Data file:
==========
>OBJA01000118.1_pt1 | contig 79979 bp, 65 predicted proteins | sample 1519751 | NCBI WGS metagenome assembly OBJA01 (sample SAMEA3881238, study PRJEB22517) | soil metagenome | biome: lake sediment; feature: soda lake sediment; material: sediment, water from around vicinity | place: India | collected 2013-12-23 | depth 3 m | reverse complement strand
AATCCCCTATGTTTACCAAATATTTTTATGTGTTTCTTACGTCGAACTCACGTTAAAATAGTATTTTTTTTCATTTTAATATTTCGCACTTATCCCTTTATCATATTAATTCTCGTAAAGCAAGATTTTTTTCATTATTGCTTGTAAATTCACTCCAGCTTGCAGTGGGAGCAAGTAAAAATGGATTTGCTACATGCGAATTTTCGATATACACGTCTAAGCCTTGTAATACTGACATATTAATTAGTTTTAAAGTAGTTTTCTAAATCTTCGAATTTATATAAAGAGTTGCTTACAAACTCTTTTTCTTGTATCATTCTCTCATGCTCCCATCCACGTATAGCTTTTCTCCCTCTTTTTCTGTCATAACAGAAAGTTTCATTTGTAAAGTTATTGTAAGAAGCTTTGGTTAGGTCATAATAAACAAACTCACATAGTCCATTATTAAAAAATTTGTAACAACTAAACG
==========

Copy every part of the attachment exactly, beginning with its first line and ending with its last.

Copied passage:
>OBJA01000118.1_pt1 | contig 79979 bp, 65 predicted proteins | sample 1519751 | NCBI WGS metagenome assembly OBJA01 (sample SAMEA3881238, study PRJEB22517) | soil metagenome | biome: lake sediment; feature: soda lake sediment; material: sediment, water from around vicinity | place: India | collected 2013-12-23 | depth 3 m | reverse complement strand
AATCCCCTATGTTTACCAAATATTTTTATGTGTTTCTTACGTCGAACTCACGTTAAAATAGTATTTTTTTTCATTTTAATATTTCGCACTTATCCCTTTATCATATTAATTCTCGTAAAGCAAGATTTTTTTCATTATTGCTTGTAAATTCACTCCAGCTTGCAGTGGGAGCAAGTAAAAATGGATTTGCTACATGCGAATTTTCGATATACACGTCTAAGCCTTGTAATACTGACATATTAATTAGTTTTAAAGTAGTTTTCTAAATCTTCGAATTTATATAAAGAGTTGCTTACAAACTCTTTTTCTTGTATCATTCTCTCATGCTCCCATCCACGTATAGCTTTTCTCCCTCTTTTTCTGTCATAACAGAAAGTTTCATTTGTAAAGTTATTGTAAGAAGCTTTGGTTAGGTCATAATAAACAAACTCACATAGTCCATTATTAAAAAATTTGTAACAACTAAACG